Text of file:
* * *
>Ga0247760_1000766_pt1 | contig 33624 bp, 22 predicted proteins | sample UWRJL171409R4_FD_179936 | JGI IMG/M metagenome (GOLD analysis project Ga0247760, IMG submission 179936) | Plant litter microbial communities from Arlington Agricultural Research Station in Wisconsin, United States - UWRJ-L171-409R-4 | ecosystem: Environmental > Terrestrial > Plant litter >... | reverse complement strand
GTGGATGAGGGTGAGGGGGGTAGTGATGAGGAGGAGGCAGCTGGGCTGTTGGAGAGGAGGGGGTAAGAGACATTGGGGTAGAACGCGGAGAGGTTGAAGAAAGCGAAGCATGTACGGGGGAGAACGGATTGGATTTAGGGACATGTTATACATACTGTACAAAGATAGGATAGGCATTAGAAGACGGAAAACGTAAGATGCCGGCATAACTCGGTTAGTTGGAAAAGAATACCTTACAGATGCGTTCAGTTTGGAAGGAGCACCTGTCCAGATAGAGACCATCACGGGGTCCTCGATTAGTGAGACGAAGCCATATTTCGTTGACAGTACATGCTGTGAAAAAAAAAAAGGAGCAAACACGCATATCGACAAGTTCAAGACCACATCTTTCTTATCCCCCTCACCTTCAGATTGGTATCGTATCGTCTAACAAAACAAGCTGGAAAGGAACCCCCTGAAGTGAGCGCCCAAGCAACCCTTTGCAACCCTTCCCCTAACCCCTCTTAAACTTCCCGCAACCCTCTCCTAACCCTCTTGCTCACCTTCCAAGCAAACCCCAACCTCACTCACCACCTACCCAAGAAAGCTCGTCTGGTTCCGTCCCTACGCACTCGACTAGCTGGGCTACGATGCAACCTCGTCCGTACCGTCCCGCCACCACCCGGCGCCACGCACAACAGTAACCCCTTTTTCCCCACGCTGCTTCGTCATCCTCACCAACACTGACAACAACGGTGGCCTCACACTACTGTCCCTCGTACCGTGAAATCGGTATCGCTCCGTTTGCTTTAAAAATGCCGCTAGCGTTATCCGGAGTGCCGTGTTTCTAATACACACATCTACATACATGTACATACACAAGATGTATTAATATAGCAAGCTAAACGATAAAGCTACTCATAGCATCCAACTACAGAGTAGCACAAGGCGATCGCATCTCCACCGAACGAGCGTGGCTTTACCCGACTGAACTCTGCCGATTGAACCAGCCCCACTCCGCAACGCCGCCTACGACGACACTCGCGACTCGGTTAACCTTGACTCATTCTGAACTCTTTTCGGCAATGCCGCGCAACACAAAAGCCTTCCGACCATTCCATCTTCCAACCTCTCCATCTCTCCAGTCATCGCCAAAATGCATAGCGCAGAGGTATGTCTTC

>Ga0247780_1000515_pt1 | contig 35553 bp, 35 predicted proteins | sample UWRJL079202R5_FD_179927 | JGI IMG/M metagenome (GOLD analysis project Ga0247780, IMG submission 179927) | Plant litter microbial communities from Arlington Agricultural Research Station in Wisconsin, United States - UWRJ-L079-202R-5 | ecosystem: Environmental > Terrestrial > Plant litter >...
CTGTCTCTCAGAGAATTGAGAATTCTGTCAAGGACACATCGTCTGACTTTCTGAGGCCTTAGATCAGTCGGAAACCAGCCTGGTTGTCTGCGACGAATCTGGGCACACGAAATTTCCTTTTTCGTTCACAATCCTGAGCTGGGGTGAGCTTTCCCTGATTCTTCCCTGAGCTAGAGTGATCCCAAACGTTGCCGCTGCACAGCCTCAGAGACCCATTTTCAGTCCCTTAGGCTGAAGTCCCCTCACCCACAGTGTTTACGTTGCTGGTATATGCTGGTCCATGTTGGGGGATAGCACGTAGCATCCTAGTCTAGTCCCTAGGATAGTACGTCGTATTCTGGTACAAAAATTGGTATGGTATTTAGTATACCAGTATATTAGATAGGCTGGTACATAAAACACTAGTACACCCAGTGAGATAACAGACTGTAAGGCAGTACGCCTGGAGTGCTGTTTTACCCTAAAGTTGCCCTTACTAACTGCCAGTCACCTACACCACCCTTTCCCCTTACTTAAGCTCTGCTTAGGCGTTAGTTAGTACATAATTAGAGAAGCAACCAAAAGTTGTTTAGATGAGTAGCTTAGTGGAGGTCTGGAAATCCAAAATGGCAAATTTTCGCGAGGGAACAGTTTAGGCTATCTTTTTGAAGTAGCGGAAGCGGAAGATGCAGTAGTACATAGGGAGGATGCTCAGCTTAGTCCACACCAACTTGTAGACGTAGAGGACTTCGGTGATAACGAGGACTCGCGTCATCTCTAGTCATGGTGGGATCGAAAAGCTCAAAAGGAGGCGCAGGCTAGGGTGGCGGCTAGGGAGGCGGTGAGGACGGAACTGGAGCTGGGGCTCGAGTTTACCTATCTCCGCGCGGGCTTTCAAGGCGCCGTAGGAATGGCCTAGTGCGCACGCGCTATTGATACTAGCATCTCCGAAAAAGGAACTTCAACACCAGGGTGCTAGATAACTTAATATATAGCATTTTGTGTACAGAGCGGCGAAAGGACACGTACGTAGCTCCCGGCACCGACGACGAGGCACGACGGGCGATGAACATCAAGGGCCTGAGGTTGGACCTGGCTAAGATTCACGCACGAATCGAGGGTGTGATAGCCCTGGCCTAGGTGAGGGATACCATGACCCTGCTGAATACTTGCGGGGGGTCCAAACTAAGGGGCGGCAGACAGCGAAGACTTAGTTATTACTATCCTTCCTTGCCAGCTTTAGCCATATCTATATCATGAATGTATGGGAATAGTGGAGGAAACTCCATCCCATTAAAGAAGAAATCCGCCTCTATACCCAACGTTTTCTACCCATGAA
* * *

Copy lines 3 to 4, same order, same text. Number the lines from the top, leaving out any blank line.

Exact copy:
>Ga0247780_1000515_pt1 | contig 35553 bp, 35 predicted proteins | sample UWRJL079202R5_FD_179927 | JGI IMG/M metagenome (GOLD analysis project Ga0247780, IMG submission 179927) | Plant litter microbial communities from Arlington Agricultural Research Station in Wisconsin, United States - UWRJ-L079-202R-5 | ecosystem: Environmental > Terrestrial > Plant litter >...
CTGTCTCTCAGAGAATTGAGAATTCTGTCAAGGACACATCGTCTGACTTTCTGAGGCCTTAGATCAGTCGGAAACCAGCCTGGTTGTCTGCGACGAATCTGGGCACACGAAATTTCCTTTTTCGTTCACAATCCTGAGCTGGGGTGAGCTTTCCCTGATTCTTCCCTGAGCTAGAGTGATCCCAAACGTTGCCGCTGCACAGCCTCAGAGACCCATTTTCAGTCCCTTAGGCTGAAGTCCCCTCACCCACAGTGTTTACGTTGCTGGTATATGCTGGTCCATGTTGGGGGATAGCACGTAGCATCCTAGTCTAGTCCCTAGGATAGTACGTCGTATTCTGGTACAAAAATTGGTATGGTATTTAGTATACCAGTATATTAGATAGGCTGGTACATAAAACACTAGTACACCCAGTGAGATAACAGACTGTAAGGCAGTACGCCTGGAGTGCTGTTTTACCCTAAAGTTGCCCTTACTAACTGCCAGTCACCTACACCACCCTTTCCCCTTACTTAAGCTCTGCTTAGGCGTTAGTTAGTACATAATTAGAGAAGCAACCAAAAGTTGTTTAGATGAGTAGCTTAGTGGAGGTCTGGAAATCCAAAATGGCAAATTTTCGCGAGGGAACAGTTTAGGCTATCTTTTTGAAGTAGCGGAAGCGGAAGATGCAGTAGTACATAGGGAGGATGCTCAGCTTAGTCCACACCAACTTGTAGACGTAGAGGACTTCGGTGATAACGAGGACTCGCGTCATCTCTAGTCATGGTGGGATCGAAAAGCTCAAAAGGAGGCGCAGGCTAGGGTGGCGGCTAGGGAGGCGGTGAGGACGGAACTGGAGCTGGGGCTCGAGTTTACCTATCTCCGCGCGGGCTTTCAAGGCGCCGTAGGAATGGCCTAGTGCGCACGCGCTATTGATACTAGCATCTCCGAAAAAGGAACTTCAACACCAGGGTGCTAGATAACTTAATATATAGCATTTTGTGTACAGAGCGGCGAAAGGACACGTACGTAGCTCCCGGCACCGACGACGAGGCACGACGGGCGATGAACATCAAGGGCCTGAGGTTGGACCTGGCTAAGATTCACGCACGAATCGAGGGTGTGATAGCCCTGGCCTAGGTGAGGGATACCATGACCCTGCTGAATACTTGCGGGGGGTCCAAACTAAGGGGCGGCAGACAGCGAAGACTTAGTTATTACTATCCTTCCTTGCCAGCTTTAGCCATATCTATATCATGAATGTATGGGAATAGTGGAGGAAACTCCATCCCATTAAAGAAGAAATCCGCCTCTATACCCAACGTTTTCTACCCATGAA